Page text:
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EDUCATION


Re-writing history


ate irana fi ns imleon rime author Philip Kerr turning his han to hilrens fi tion


© Joanna Bretts


In 1989 Philip Kerr introduced the world to Bernie Gunther, through his best-selling detective series. And now, the Wimbledon- based author of more than 30 books introduces the world to a prehistoric and endangered species called Przewalski’s horses. The new book, The Winter Horses, is set in 1941 in a wildlife reserve


in the Ukraine in deepest, darkest winter. It is a tale of survival, endurance and the sheer will of the human spirit to survive against the odds. The heroine, 14-year-old Kalinka, is the sole survivor of her village following a Nazi invasion. After witnessing the death of her entire family she walks hundreds of miles to escape and comes across the wildlife reserve, which is also occupied by Nazi soldiers sent to eliminate the remaining wild but wily Przewalski horses. The Jewish teenager befriends two of the wild horses. As they are hunted by the Nazis, Kalinka must guide the horses to safety to save the species. The book is written for children aged between about 11 and 15.


Having read the book, I met Philip in Wimbledon Village for coffee. He lives locally with his three teenage children and wife, Jane Thynne, who is also an author. These are quite dark themes in a book intended for children, I suggest. ‘It is important that children read books about real history and things that happened to real kids,’ Philip answers.


The Winter Horses, published on 1 January, is an intriguing tale of a little known prehistoric species that still remains endangered today. ‘I was really fascinated that these Przewalski horses are a living fossil. I love the connection with what we were like 20,000 years ago, as there is very little left.’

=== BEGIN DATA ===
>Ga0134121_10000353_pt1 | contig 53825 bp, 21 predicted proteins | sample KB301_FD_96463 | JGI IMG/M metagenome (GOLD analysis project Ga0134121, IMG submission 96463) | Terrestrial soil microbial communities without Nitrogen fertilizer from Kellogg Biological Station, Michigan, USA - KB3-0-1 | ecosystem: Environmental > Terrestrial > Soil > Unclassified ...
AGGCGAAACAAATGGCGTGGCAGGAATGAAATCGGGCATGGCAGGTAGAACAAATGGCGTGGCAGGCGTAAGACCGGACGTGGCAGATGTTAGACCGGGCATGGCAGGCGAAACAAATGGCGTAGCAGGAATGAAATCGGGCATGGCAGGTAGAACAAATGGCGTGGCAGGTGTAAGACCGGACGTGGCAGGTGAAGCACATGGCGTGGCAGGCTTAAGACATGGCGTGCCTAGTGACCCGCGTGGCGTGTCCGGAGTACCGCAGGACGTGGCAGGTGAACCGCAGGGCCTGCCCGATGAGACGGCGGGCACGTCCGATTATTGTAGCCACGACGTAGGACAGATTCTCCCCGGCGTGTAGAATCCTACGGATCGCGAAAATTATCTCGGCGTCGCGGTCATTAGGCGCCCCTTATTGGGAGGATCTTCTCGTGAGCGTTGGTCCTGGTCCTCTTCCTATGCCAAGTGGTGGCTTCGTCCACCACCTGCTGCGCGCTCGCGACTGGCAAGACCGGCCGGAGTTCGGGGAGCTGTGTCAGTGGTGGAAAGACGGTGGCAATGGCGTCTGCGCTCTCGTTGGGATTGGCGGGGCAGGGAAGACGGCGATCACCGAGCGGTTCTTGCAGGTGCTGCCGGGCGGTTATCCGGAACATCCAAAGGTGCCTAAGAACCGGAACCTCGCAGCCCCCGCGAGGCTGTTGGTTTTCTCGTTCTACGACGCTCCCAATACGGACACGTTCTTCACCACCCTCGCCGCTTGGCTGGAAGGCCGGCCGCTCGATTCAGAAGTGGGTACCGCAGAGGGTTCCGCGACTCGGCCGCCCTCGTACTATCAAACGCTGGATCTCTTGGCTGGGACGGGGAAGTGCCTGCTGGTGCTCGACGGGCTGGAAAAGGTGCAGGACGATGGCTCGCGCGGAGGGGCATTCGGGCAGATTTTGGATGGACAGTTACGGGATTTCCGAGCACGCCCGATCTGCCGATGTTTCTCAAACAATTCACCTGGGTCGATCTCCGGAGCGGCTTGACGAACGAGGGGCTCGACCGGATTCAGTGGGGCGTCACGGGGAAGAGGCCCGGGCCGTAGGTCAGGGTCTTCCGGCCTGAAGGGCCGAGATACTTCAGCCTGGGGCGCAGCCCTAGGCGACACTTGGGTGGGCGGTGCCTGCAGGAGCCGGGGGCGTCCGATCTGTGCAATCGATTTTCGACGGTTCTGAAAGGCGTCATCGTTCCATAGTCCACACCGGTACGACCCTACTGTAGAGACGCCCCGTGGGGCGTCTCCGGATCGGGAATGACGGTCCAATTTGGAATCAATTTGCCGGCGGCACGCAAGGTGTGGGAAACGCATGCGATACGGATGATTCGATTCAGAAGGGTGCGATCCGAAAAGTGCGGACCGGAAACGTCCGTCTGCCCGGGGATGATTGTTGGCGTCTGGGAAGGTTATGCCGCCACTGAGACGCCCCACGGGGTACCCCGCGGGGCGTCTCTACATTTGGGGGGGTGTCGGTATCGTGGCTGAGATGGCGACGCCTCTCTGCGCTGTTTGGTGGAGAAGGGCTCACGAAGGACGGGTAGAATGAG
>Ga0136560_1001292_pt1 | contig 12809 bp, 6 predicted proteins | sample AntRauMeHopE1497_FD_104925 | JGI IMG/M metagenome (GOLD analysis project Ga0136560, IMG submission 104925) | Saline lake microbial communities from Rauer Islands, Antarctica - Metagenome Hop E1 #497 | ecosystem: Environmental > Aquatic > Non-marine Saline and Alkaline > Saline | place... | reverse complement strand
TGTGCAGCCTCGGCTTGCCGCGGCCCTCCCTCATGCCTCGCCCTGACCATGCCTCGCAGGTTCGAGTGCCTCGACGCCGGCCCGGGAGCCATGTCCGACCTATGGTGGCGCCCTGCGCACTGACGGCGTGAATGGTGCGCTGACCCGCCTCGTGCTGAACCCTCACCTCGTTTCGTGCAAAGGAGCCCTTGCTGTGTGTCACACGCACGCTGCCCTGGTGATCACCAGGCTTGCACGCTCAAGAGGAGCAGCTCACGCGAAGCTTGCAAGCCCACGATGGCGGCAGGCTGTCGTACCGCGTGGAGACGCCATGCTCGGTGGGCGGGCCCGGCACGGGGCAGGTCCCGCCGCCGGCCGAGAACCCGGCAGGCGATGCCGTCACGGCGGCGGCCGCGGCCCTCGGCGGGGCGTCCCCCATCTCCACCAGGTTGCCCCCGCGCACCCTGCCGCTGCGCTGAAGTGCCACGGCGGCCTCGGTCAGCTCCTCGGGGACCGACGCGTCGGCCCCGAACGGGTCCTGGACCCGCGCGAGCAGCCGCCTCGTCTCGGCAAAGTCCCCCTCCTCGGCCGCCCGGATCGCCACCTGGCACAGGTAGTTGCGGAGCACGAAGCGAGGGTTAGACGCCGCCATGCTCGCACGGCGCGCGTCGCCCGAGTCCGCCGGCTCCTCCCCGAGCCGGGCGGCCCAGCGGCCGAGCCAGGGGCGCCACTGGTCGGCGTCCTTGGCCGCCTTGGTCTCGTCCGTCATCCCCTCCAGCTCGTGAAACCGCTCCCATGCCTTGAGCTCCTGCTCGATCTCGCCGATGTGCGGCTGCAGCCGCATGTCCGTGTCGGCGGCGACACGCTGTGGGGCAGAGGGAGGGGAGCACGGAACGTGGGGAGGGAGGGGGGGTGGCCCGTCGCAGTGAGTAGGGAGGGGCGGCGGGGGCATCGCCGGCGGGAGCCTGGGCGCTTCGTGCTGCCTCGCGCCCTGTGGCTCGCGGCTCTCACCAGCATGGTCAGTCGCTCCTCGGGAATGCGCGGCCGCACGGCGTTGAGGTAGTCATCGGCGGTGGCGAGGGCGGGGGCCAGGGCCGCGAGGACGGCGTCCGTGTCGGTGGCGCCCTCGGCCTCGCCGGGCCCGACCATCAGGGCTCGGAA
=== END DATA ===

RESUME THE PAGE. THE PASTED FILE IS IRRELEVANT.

I was curious to know why Philip decided the main character should be female. ‘There is more of a bond between girls and horses,’ Philip replied. ‘She also seemed more vulnerable, being a girl rather than a boy.


62 . January 2015 . timeandleisure.co.uk


A lot of the time I write fairly masculine stories so it was nice to focus on a heroine. At the time I started writing this, my daughter was about 12 and I was hoping to write something that would appeal to her directly.’


Born and raised in Edinburgh, Philip read law at university and completed a postgraduate degree in German Law and Philosophy, which is when he first became interested in German history, and in particular, Nazism. ‘It got me interested in the philosophical background of Nazism. How it was that a nation became as anti-Semitic as the Germans and how they came to believe in the pre-eminent idea of Germanness. I’ve been interested in it for thirty years.’


He is a frequent visitor to Germany – and Berlin in particular, endlessly fascinated by its history. ‘It’s one of my favourite cities. Berlin has lots and lots of layers and not many people know that it also has the nicest white sand beach in Europe.’


The Bernie Gunther detective novel made Philip a New York Times bestselling author. In 2009, he won the British Crime Writers’ Association Ellis Peters Historical Fiction Award and Spain’s RBA International Prize for Crime writing for the Bernie Gunther series.


Philip is disciplined and motivated, writing most days from the study in his basement, deliberately avoiding large windows and scenic views as they are far too distracting. He is a prolific author, having just published January Window, the first book in a new series about a football manager who witnesses a murder at the club. ‘It is my holy grail to bring men back to reading,’ he states. He has also just finished another Bernie Gunther novel, which will be published in May.


As he heads off to a book signing in the city, he imparts one final reflective thought. ‘To be a writer, you need to be a reader. When I grew up in Edinburgh, we were poor, I read a lot. There was nothing else to do. I think reading is in danger. It’s under threat as there is so much competition.’ Too true. t&l


The Winter Horses Available 1 January 2015, Walker Books £6.99 paperback www.philipkerr.org


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